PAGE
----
https://www.medpagetoday.com/clinical-connection/cardio-endo/77242?xid=NL_CardioEndoConnection_2019-01-21

https://www.ncbi.nlm.nih.gov/pubmed/19307519

https://www.ncbi.nlm.nih.gov/pubmed/23009776

https://www.ncbi.nlm.nih.gov/pubmed/6827992

https://www.ncbi.nlm.nih.gov/pubmed/22463676

https://www.ncbi.nlm.nih.gov/pubmed/17635890

 

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Pharmacotyping Pancreatic Cancer Patients in the Future: Two Approaches – ORGANOIDS by David Tuveson and Hans Clevers and/or MICRODOSING Devices by Robert Langer

Curator: Aviva Lev-Ari, PhD, RN

 

UPDATED on 4/5/2018

Featured video: Magical Bob

A fascination with magic leads Institute Professor Robert Langer to solve world problems using the marvels of chemical engineering.Watch Video

MIT News Office
March 27, 2018

http://news.mit.edu/2018/featured-video-magical-bob-langer-0327

 

This curation provides the resources for edification on Pharmacotyping Pancreatic Cancer Patients in the Future

 

  • Professor Hans Clevers at Clevers Group, Hubrecht University

https://www.hubrecht.eu/onderzoekers/clevers-group/

  • Prof. Robert Langer, MIT

http://web.mit.edu/langerlab/langer.html

Langer’s articles on Drug Delivery

https://scholar.google.com/scholar?q=Langer+on+Drug+Delivery&hl=en&as_sdt=0&as_vis=1&oi=scholart&sa=X&ved=0ahUKEwixsd2w88TTAhVG4iYKHRaIAvEQgQMIJDAA

organoids, which I know you’re pretty involved in with Hans Clevers. What are your plans for organoids of pancreatic cancer?

Organoids are a really terrific model of a patient’s tumour that you generate from tissue that is either removed at the time of surgery or when they get a small needle biopsy. Culturing the tissue and observing an outgrowth of it is usually successful and when you have the cells, you can perform molecular diagnostics of any type. With a patient-derived organoid, you can sequence the exome and the RNA, and you can perform drug testing, which I call ‘pharmacotyping’, where you’re evaluating compounds that by themselves or in combination show potency against the cells. A major goal of our lab is to work towards being able to use organoids to choose therapies that will work for an individual patient – personalized medicine.

Organoids could be made moot by implantable microdevices for drug delivery into tumors, developed by Bob Langer. These devices are the size of a pencil lead and contain reservoirs that release microdoses of different drugs; the device can be injected into the tumor to deliver drugs, and can then be carefully dissected out and analyzed to gain insight into the sensitivity of cancer cells to different anticancer agents. Bob and I are kind of engaged in a friendly contest to see whether organoids or microdosing devices are going to come out on top. I suspect that both approaches will be important for pharmacotyping cancer patients in the future.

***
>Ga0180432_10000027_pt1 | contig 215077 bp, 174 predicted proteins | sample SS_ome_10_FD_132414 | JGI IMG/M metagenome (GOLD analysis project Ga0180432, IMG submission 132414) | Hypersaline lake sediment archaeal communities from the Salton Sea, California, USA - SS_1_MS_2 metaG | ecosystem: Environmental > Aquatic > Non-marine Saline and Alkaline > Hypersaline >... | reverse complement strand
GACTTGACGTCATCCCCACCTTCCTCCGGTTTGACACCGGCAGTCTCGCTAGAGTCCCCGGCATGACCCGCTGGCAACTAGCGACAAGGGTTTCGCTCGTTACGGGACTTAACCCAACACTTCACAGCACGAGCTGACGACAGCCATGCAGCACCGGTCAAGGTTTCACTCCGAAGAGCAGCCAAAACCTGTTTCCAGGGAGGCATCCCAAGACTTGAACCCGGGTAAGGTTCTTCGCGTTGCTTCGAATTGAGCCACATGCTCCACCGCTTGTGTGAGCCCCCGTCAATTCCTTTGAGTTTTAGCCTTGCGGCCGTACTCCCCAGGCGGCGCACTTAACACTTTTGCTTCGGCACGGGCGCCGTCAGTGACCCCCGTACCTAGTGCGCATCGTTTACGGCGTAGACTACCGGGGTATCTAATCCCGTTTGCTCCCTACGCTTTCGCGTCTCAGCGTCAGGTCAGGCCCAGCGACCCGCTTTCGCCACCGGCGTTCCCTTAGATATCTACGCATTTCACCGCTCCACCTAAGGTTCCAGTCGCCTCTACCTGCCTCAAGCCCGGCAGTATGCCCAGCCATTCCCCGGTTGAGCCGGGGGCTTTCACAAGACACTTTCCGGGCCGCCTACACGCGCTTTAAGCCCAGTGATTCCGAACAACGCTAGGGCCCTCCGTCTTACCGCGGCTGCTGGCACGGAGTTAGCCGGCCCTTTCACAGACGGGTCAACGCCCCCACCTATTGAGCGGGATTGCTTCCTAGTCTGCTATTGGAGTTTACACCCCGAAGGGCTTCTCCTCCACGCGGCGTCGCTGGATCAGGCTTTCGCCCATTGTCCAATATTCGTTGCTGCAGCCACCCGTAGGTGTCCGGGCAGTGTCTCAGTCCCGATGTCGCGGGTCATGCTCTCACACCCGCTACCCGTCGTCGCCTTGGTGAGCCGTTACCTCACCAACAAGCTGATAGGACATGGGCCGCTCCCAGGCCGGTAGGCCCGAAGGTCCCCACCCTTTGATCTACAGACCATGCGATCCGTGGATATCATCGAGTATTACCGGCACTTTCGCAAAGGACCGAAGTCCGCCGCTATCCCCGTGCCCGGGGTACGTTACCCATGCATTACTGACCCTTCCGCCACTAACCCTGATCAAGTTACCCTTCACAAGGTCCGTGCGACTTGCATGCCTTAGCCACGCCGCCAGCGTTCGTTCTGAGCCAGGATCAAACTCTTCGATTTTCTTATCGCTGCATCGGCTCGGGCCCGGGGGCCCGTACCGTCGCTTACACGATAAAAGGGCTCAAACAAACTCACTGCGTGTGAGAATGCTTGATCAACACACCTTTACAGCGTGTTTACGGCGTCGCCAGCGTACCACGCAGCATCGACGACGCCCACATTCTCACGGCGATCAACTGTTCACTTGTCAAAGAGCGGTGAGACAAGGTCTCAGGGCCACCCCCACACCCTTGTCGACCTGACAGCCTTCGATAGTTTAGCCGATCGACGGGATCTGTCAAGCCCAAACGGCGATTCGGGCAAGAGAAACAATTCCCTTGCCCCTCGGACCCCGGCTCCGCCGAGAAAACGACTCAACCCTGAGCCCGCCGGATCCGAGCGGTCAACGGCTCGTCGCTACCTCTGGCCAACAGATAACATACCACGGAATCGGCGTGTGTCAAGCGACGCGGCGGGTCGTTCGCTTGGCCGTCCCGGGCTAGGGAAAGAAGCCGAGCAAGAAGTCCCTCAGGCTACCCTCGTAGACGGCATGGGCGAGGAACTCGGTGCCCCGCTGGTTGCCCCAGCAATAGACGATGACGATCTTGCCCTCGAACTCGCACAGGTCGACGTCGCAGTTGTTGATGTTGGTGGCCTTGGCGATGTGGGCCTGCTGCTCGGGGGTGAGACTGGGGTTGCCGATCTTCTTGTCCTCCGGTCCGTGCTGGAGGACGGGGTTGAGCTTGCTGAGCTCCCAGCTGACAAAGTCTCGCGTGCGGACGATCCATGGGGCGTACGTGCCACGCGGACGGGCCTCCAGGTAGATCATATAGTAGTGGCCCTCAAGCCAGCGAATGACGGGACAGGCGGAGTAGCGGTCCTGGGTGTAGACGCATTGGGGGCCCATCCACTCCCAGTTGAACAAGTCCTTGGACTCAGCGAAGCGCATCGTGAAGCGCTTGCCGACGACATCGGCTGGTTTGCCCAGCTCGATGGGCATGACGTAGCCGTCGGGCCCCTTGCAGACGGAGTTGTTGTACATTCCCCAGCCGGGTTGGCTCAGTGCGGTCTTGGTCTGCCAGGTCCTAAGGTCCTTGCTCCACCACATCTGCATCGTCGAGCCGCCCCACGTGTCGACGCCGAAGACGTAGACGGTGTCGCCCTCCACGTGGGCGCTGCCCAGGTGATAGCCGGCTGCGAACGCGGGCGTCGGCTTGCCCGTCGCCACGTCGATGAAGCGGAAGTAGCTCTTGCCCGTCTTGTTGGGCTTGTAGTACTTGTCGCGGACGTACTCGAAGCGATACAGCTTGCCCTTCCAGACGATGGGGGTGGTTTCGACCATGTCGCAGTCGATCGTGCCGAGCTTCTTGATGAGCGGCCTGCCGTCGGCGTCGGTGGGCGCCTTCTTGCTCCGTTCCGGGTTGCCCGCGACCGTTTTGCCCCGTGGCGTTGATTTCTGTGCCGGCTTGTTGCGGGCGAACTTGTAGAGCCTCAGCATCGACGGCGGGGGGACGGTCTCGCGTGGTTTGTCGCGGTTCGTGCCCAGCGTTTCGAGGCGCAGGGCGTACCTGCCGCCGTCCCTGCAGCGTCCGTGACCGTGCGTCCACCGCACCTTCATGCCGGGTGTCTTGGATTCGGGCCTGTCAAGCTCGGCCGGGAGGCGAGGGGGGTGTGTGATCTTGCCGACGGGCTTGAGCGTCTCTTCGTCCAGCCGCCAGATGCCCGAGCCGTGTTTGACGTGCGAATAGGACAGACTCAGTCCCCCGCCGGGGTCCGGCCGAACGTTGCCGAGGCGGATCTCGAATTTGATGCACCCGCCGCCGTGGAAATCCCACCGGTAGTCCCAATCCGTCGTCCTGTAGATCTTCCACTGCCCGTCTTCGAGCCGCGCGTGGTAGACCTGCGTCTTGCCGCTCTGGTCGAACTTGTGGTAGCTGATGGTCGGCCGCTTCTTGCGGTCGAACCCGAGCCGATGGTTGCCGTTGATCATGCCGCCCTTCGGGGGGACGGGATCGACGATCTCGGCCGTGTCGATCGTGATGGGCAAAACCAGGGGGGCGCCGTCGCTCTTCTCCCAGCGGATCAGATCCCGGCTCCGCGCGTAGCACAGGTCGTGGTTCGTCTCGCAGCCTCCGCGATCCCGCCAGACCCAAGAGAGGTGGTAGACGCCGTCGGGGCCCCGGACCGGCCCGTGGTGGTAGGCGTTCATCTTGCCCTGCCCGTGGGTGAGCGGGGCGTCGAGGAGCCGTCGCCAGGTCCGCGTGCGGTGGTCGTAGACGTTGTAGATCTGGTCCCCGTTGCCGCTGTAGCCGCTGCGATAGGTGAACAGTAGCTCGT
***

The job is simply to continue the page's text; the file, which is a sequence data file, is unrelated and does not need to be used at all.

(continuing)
From the science side, we use organoids to discover things about pancreatic cancer. They’re great models, probably the best that I know of to rapidly discover new things about cancer because you can grow normal tissue as well as malignant tissue. So, from the same patient you can do a comparison easily to find out what’s different in the tumor. Organoids are crazy interesting, and when I see other people in the pancreatic cancer field I tell them, you should stop what you’re doing and work on these because it’s the faster way of studying this disease.

SOURCE

Other related articles on Pancreatic Cancer and Drug Delivery published in this Open Access Online Scientific Journal include the following:

 

Pancreatic Cancer: Articles of Note @PharmaceuticalIntelligence.com

Curator: Aviva Lev-Ari, PhD, RN

https://pharmaceuticalintelligence.com/2016/05/26/pancreatic-cancer-articles-of-note-pharmaceuticalintelligence-com/

Keyword Search: “Pancreatic Cancer” – 275 Article Titles

https://pharmaceuticalintelligence.wordpress.com/wp-admin/edit.php?s=Pancreatic+Cancer&post_status=all&post_type=post&action=-1&m=0&cat=0&paged=1&action2=-1

Keyword Search: Drug Delivery: 542 Articles Titles

https://pharmaceuticalintelligence.wordpress.com/wp-admin/edit.php?s=Drug+Delivery&post_status=all&post_type=post&action=-1&m=0&cat=0&paged=1&action2=-1

Keyword Search: Personalized Medicine: 597 Article Titles

https://pharmaceuticalintelligence.wordpress.com/wp-admin/edit.php?s=Personalized+Medicine&post_status=all&post_type=post&action=-1&m=0&cat=0&paged=1&action2=-1

  • Cancer Biology & Genomics for Disease Diagnosis, on Amazon since 8/11/2015

http://www.amazon.com/dp/B013RVYR2K

 

 

VOLUME TWO WILL BE AVAILABLE ON AMAZON.COM ON MAY 1, 2017